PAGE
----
The Isle of Islay is one of the bigger islands off Scotland’s west coast.
It is known as “The Queen of the Hebrides”
It’s main attractions are it’s malt whisky distillieries, and The Machrie Links.
You don’t accidentally stumble over to Islay- you have to make a determined effort to get there by plane or ferry.
The Machrie Links dates from 1891.
It is located on the coast in a dunescape perfect for links golf.
The links was originally designed by Willie Campbell and was known for the number of blind shots.
It was not a long course but tested the golfer’s shot making rather than brute strength.
Donald Steel modernised the links in the 1970’s.
However the more significant changes came after a change of ownership in 2011.
The newly refurbished hotel is one of the great golfing places getaways- it oozes quality without being 'over the top'.
The course was completely reimagined by architect and former golf professionalDJ Russell (who with partner Ian Woosnam is responsible for Archerfiield Links, The International in Amsterdam, and The Lighthouse Golf & Spa Resort in Bulgaria.)
While The Machrie still boasts a number of ‘blind’ shots, the fairways are wider and allow views of the pin from the more accurate tee shots.
The new course is more strategic, and more forgiving off the tee.
With a choice of tees, the course can play as long as 7024 yards off the back markers.
The blue tees at 6400 yards (and a course rating of 126) are very playable for regular golfers.
Length is one thing, but weather conditions are another.
We stayed a couple of nights and played twice.
In any sort of wind the course will provide a stiff test, but wide fairways and a number of shorter par 4’s put the emphasis on accuracy rather than length.
On the second day players will know the angles of approach and the strategic nature of the course will shine through.
It really helps to know the lines of approach because the green are nicely contoured. and some have quite a bit of movement.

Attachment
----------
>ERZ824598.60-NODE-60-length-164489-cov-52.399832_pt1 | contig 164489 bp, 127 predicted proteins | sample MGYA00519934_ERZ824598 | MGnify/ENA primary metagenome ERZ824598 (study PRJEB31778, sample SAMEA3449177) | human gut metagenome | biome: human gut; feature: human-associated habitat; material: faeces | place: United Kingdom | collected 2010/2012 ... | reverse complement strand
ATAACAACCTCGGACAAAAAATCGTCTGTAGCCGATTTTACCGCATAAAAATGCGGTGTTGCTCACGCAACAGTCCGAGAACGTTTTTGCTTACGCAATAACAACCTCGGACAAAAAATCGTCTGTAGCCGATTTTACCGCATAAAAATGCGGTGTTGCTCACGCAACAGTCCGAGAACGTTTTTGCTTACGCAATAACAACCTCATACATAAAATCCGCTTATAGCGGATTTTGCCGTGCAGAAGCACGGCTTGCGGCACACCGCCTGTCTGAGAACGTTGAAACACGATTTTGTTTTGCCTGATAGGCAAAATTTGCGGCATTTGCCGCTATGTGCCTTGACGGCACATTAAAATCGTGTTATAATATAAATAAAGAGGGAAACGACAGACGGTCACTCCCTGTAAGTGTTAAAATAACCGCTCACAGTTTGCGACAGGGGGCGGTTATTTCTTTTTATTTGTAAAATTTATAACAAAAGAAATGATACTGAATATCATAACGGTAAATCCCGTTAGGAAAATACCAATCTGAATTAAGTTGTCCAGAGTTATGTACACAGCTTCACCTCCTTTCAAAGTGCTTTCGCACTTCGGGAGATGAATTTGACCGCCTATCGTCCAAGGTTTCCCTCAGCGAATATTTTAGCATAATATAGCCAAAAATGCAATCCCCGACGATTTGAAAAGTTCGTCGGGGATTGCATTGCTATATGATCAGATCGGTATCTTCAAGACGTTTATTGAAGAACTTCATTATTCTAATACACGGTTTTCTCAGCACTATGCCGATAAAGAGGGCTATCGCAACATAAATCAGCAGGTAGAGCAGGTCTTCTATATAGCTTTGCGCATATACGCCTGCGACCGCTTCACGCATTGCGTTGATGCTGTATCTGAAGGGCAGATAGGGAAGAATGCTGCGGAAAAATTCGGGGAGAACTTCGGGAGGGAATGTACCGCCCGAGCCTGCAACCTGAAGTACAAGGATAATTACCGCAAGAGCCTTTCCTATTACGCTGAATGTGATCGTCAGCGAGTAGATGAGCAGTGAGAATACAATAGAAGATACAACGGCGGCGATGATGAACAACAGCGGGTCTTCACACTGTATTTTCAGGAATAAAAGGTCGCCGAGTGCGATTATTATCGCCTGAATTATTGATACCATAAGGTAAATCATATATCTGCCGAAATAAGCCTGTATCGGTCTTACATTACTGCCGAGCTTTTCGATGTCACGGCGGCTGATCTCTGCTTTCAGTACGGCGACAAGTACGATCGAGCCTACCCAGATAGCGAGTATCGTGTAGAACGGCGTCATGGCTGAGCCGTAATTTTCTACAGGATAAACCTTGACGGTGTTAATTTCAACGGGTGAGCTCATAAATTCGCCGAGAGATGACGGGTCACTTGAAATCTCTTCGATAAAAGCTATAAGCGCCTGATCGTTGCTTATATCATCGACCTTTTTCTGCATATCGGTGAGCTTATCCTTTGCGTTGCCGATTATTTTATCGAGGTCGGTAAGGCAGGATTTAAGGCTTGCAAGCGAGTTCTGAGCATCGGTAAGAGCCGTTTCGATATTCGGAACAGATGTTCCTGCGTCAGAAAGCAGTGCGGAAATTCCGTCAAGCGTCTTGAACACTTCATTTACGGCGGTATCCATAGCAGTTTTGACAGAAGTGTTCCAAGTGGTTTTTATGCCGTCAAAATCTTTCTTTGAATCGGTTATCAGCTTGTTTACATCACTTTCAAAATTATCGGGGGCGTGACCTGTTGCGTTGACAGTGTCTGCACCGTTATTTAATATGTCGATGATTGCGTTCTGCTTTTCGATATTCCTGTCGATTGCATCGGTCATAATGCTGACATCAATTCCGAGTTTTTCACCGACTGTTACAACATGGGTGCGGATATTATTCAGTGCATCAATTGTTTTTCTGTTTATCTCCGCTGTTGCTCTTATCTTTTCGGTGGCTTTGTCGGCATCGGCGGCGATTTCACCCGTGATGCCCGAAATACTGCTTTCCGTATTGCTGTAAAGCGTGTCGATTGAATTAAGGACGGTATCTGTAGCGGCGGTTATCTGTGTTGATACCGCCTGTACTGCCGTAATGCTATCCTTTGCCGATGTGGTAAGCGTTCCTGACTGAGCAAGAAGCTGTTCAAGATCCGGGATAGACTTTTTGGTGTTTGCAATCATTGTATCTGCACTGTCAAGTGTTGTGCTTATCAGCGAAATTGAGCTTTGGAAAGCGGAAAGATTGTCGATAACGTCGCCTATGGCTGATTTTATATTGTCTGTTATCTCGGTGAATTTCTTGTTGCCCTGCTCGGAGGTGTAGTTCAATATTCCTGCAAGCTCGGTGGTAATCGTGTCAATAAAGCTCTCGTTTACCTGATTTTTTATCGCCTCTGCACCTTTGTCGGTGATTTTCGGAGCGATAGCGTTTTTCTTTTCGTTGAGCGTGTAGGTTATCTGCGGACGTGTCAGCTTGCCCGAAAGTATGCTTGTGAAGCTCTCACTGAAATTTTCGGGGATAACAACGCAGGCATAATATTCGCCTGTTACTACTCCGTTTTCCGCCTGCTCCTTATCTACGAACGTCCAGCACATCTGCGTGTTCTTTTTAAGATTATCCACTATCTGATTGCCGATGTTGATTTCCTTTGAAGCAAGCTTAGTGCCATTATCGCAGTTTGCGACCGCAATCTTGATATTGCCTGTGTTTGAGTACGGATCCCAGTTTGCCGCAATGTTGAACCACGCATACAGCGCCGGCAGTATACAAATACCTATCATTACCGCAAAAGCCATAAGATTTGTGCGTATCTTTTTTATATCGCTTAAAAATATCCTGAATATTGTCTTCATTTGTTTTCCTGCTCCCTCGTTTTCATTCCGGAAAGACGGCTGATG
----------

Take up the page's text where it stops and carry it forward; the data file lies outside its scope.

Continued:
The playing surfaces at The Machrie are immaculate for links golf making it a joy to play.
Notable holes include:
- hole 2 (Kintra), a par 5 with burn left of the fairway for the journey, and then around behind the green. The ideal tee shot from the elevated tees needs to 'take on' the burn- but to what extent?
- hole 7 (Achnamara), a short driveable par 4 to a green hidden behind a dune and sloping left to right
- hole 8 (Big Strand), a challenging par 4 with an approach over a huge swale to a wide three tiered green
- hole 9 (Ileach), a shortish downhill par 3 to a green nestled in the dunes beside the beach. (see pic top of page)
- hole 17 (Ifrinn), a short par 4 dog leg that demands an accurate tee shot to open up any reasonable approach to the green
- hole 18 (Machrie), a demanding par 5 littered with bunkers to challenge both the tee shot and second.
You have to be a real Travelling Golfer to journey to The Machrie to play golf.
The Isle of Islay is accessible by ferry or plane, and then a hire car to get around the island.
So it is an adventure to get there, even from Scotland.
But Aussies heading to The Machrie deserve a medal!
The Machrie is a real Scottish links by the sea.
We recommend you stay a couple of nights and play at least twice- it is indeed worth the effort.
Some may combine a stay at The Machrie with a quick visit to Ardfin.
The Travelling Golfer can tailor a golf trip to suit your group.
For suggested destinations see: Golf Destinations- Scotland
For further information on a tailored golf trip please enquire here: